The sumptuous dress not only affirms Eleanor’s rank but also marks her as exempt from the sumptuary laws of Florence. These laws restrained excessive luxury such as cloths of gold and targeted especially women’s clothing.
The Pomegranate Motif
Authority, virtue, political influence, and much more could be signaled by subliminal meanings in brocades, designs, and motifs. The golden brocade located in the center of the Duchess’ torso is called a pomegranate motif: a stylized design of a central floral image surrounded by wavy stems. It is key to Bronzino’s composition for a couple of reasons. First of all, it draws the viewer’s eyes due to its quite central position. The motif serves as a commanding focus on Eleanor’s dress.
Besides that, the pomegranate was considered a symbol of marriage and fertility. The fruit had been especially associated with Eleanor due to her role as the mother of a new generation of the Medicis. But this motif might also carry the subliminal message of access to imperial power. The brocade is probably of Spanish design, and the pomegranate had its own meaning throughout the Habsburg Empire. The fruit’s many seeds signified unity under one authority. It is possible, then, that the pomegranate motif on the dress’ bodice claimed imperial patronage and favor.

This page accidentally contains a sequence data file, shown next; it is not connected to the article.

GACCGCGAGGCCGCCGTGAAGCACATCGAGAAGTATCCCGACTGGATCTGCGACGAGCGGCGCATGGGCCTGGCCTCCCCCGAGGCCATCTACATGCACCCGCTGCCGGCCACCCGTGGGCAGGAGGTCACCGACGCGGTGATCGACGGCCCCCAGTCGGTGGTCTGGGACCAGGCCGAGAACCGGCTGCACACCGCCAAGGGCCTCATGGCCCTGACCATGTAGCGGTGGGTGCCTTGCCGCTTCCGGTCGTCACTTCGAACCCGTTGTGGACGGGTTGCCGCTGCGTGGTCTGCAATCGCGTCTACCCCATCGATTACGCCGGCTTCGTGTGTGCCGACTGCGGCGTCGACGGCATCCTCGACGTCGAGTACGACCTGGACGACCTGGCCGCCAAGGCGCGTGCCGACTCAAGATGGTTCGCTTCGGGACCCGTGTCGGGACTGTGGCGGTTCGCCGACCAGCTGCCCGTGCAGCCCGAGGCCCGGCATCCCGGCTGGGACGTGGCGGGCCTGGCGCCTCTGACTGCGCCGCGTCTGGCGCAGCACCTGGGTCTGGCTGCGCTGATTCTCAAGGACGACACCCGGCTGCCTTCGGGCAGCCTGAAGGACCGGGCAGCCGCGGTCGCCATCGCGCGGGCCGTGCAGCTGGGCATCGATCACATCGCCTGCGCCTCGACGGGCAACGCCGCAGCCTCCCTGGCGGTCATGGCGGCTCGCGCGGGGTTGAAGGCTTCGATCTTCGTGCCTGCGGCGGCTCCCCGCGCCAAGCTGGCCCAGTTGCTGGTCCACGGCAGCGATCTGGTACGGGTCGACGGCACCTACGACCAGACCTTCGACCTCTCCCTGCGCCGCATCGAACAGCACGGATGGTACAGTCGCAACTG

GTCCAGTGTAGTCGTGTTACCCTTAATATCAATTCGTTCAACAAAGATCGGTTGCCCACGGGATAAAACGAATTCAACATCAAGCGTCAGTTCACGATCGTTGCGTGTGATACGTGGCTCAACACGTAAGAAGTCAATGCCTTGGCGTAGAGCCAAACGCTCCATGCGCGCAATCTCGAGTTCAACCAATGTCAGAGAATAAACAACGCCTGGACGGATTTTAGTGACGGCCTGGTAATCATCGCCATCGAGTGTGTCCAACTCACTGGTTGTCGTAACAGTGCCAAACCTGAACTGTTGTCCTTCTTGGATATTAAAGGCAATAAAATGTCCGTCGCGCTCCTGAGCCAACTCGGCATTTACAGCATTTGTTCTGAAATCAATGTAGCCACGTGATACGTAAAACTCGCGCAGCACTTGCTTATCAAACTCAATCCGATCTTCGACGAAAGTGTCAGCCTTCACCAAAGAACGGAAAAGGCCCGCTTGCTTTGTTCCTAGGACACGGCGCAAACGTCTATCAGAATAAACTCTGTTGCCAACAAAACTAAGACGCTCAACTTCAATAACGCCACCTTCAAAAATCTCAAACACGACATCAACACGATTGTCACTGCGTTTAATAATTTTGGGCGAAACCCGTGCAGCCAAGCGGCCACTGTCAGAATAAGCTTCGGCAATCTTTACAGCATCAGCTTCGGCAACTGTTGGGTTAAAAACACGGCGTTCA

An Image of Power and Authority
The power and dominion that exude from the painting do not come from obvious objects such as a crown or an armor. There is no specific reference to the regent’s authority – that is shown through her wealth and decorum. The underlying power is found in her stiff posture, idealized features, detached yet serene expression, and luxurious garment.
In a subtle way, even the landscape in the background adds to this idea. The expense of land is most likely an allusion to Florentine dominion. Unlike other portraits, she is not confined by any walls, but visually expresses her regency on the broad landscape (an uninterrupted view).
Contemporary opinions on Eleanor as a person are much varied and contradictory. According to different sources, she is said to be both a “barbaric Spanish woman” and a “perfect adoptive Florentine”. While some said she was haughty and arrogant, others called her benevolent and a caring mother.
This painting cannot be seen as a reliable representation of the “real” Duchess either. It is a highly-curated portrait that intentionally built her official image as a regent and a mother. Replete with indications of wealth and underlying power, it was copied multiple times and disseminated to claim her regency. A reserved yet elegant portrait, it eulogized Eleanor of Toledo as the mother of a new Medici dynasty and a capable ruler.